Gaganyaan Will Travel 400km, Manned Mission to Orbit Earth for a Week: ISRO
To undertake the mission, ISRO will send four potential astronauts to Russia on a year-long training mission, in preparation for Gaganyaan.
The prototype space capsule shown by ISRO at the three-day symposium. (Photo: Deepa Balakrishnan/News18.com)
India's manned mission aims to take one or more astronauts into space, up to a distance of 400 kilometres away from the earth, and could be orbiting the earth five to seven days. These are the preliminary plans, as four potential astronauts set off on a year-long training session in Russia by end-January, said ISRO's director of human spaceflight centre, Dr Unnikrishnan Nair.
Speaking to News18 on the sidelines of a three-day symposium on human spaceflight, Dr Nair said ISRO will soon be setting up simulators to give mission-specific training for the astronauts who are being trained for Gaganyaan, the manned mission to space scheduled for late 2021 or early 2022. The mission will coincide with the 75th anniversary of India's independence.
"We are going to 400kms only. That is the typical orbit for the International Space Station, and we will stay there for five to seven days, do experiments and then come back," he told News18. As announced on Wednesday, ISRO will send two unmanned missions — one in December 2020, and the second in June 2021. These two missions will carry a humanoid robot that will react to the environment in its crew capsule in outer space the same way a human would. This would help test the systems on-board to ensure it is compatible for humans to travel in, and there would be no danger.
"Except (hosting a) man or human, the unmanned mission will have everything else that is proposed in the manned mission and we will test the system and see that everything performs. There are some micro-gravity experiments too that we are shortlisting, will be sent in the unmanned flights," he told News18. The unmanned mission carrying the humanoid, named 'Vyommitra', will also travel the same distance of 400kms and stay in orbit for seven days.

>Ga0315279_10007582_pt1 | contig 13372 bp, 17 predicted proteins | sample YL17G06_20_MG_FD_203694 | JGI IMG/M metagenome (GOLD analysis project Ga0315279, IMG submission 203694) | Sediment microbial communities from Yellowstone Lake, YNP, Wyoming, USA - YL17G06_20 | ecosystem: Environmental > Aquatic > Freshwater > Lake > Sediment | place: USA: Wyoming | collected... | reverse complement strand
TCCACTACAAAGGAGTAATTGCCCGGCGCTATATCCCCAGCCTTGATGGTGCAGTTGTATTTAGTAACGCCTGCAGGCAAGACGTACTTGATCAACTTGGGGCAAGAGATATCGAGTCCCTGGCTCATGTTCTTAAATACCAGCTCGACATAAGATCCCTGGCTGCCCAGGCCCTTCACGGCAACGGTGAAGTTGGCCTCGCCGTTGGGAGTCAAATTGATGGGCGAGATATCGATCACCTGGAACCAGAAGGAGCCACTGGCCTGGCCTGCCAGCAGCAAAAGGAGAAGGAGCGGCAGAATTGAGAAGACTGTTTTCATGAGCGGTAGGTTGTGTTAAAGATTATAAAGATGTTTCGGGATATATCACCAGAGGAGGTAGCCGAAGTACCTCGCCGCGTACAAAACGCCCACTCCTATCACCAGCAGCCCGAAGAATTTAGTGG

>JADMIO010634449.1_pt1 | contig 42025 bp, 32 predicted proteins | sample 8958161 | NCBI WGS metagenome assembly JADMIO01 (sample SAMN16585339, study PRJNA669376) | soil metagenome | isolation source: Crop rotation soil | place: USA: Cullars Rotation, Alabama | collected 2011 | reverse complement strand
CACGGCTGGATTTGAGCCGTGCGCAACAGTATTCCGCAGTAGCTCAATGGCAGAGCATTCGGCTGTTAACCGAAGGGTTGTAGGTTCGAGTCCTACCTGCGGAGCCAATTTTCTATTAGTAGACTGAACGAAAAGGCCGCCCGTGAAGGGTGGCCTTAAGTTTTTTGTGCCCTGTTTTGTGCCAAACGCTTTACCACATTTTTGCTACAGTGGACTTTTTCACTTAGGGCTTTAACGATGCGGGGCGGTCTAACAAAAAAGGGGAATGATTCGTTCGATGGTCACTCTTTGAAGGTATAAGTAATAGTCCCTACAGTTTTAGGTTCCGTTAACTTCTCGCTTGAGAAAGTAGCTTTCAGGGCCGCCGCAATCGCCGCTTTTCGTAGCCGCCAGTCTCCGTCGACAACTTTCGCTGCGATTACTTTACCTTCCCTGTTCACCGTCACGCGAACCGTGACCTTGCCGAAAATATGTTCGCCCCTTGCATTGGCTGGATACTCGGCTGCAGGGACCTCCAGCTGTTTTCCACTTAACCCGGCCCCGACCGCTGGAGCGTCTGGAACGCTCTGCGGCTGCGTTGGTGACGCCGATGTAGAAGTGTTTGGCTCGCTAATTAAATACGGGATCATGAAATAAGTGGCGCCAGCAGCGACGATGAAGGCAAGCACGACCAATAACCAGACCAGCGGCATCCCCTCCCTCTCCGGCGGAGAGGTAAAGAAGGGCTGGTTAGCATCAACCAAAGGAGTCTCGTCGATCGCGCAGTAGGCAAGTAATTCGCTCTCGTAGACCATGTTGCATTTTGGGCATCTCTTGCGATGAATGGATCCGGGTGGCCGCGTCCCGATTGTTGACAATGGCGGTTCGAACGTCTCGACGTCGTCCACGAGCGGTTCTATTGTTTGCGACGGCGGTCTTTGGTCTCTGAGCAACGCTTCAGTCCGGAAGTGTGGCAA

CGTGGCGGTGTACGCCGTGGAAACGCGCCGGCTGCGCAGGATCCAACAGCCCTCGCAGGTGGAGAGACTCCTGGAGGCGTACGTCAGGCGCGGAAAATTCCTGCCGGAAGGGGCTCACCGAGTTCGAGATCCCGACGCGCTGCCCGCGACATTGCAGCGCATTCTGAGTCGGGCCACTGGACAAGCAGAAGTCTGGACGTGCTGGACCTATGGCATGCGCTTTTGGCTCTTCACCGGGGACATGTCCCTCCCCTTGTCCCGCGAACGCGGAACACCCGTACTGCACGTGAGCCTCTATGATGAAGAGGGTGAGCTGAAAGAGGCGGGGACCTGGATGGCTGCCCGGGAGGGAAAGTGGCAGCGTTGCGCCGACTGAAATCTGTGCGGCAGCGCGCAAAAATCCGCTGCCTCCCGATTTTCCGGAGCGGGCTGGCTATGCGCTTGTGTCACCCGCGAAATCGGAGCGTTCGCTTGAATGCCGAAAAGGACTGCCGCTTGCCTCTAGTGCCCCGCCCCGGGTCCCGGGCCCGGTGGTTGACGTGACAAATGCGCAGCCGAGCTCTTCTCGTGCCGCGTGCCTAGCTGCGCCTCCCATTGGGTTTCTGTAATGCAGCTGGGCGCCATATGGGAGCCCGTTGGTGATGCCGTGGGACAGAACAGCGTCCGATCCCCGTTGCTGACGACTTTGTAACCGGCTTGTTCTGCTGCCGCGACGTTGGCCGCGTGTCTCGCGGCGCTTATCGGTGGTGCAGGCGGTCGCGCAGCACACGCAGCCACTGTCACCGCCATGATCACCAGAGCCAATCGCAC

Stating that hundreds of scientists and engineers are working on the project, Dr Nair said the Gaganyaan project holds exciting opportunities for students at various levels too. "There are many challenges, and there are solutions. Totally out-of-hat solutions could be provided by anybody. Because a human is going into orbit and going to stay there, whatever we do on earth, how nicely can we do the same in orbit, we need solutions. That excites the entire community," he said.
This year holds a long phase of many development flights and many tests that have to be done for the unmanned flights. Asked if a manned mission to space could be a precursor to another one to the moon, he said that this is not yet announced. For now, ISRO is only "taking the first steps". The training of astronauts will take a year, and the four short-listed potential astronauts will come back to India and then go through mission-specific training for Gaganyaan after the Russian phase of training.
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